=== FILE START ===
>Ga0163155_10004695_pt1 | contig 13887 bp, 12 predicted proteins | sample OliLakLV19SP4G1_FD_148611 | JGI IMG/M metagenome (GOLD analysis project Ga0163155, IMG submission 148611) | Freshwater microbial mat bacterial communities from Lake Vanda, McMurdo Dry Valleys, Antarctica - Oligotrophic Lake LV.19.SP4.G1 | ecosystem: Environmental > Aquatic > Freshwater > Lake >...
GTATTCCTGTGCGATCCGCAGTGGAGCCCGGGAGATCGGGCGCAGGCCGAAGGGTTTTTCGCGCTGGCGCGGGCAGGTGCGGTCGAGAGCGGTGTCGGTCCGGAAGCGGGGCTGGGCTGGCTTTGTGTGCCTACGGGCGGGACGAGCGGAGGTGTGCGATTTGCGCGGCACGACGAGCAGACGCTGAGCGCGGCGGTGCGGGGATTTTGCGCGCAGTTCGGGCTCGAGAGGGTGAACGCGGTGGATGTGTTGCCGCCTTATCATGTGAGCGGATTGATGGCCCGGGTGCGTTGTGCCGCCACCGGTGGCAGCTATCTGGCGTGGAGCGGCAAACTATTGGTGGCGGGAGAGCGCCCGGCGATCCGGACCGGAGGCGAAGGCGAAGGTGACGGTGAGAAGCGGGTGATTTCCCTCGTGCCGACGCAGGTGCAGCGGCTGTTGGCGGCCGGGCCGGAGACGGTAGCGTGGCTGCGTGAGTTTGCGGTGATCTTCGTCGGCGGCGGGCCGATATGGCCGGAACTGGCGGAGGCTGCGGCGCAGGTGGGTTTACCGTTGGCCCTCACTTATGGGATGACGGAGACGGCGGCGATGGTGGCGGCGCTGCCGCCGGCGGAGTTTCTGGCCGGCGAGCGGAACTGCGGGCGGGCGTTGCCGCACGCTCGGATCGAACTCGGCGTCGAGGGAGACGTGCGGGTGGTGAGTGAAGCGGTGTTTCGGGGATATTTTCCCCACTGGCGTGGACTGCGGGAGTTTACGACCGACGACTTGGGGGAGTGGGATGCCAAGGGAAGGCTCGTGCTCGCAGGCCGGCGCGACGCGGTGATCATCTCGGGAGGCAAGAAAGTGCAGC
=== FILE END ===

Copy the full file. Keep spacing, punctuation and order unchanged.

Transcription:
>Ga0163155_10004695_pt1 | contig 13887 bp, 12 predicted proteins | sample OliLakLV19SP4G1_FD_148611 | JGI IMG/M metagenome (GOLD analysis project Ga0163155, IMG submission 148611) | Freshwater microbial mat bacterial communities from Lake Vanda, McMurdo Dry Valleys, Antarctica - Oligotrophic Lake LV.19.SP4.G1 | ecosystem: Environmental > Aquatic > Freshwater > Lake >...
GTATTCCTGTGCGATCCGCAGTGGAGCCCGGGAGATCGGGCGCAGGCCGAAGGGTTTTTCGCGCTGGCGCGGGCAGGTGCGGTCGAGAGCGGTGTCGGTCCGGAAGCGGGGCTGGGCTGGCTTTGTGTGCCTACGGGCGGGACGAGCGGAGGTGTGCGATTTGCGCGGCACGACGAGCAGACGCTGAGCGCGGCGGTGCGGGGATTTTGCGCGCAGTTCGGGCTCGAGAGGGTGAACGCGGTGGATGTGTTGCCGCCTTATCATGTGAGCGGATTGATGGCCCGGGTGCGTTGTGCCGCCACCGGTGGCAGCTATCTGGCGTGGAGCGGCAAACTATTGGTGGCGGGAGAGCGCCCGGCGATCCGGACCGGAGGCGAAGGCGAAGGTGACGGTGAGAAGCGGGTGATTTCCCTCGTGCCGACGCAGGTGCAGCGGCTGTTGGCGGCCGGGCCGGAGACGGTAGCGTGGCTGCGTGAGTTTGCGGTGATCTTCGTCGGCGGCGGGCCGATATGGCCGGAACTGGCGGAGGCTGCGGCGCAGGTGGGTTTACCGTTGGCCCTCACTTATGGGATGACGGAGACGGCGGCGATGGTGGCGGCGCTGCCGCCGGCGGAGTTTCTGGCCGGCGAGCGGAACTGCGGGCGGGCGTTGCCGCACGCTCGGATCGAACTCGGCGTCGAGGGAGACGTGCGGGTGGTGAGTGAAGCGGTGTTTCGGGGATATTTTCCCCACTGGCGTGGACTGCGGGAGTTTACGACCGACGACTTGGGGGAGTGGGATGCCAAGGGAAGGCTCGTGCTCGCAGGCCGGCGCGACGCGGTGATCATCTCGGGAGGCAAGAAAGTGCAGC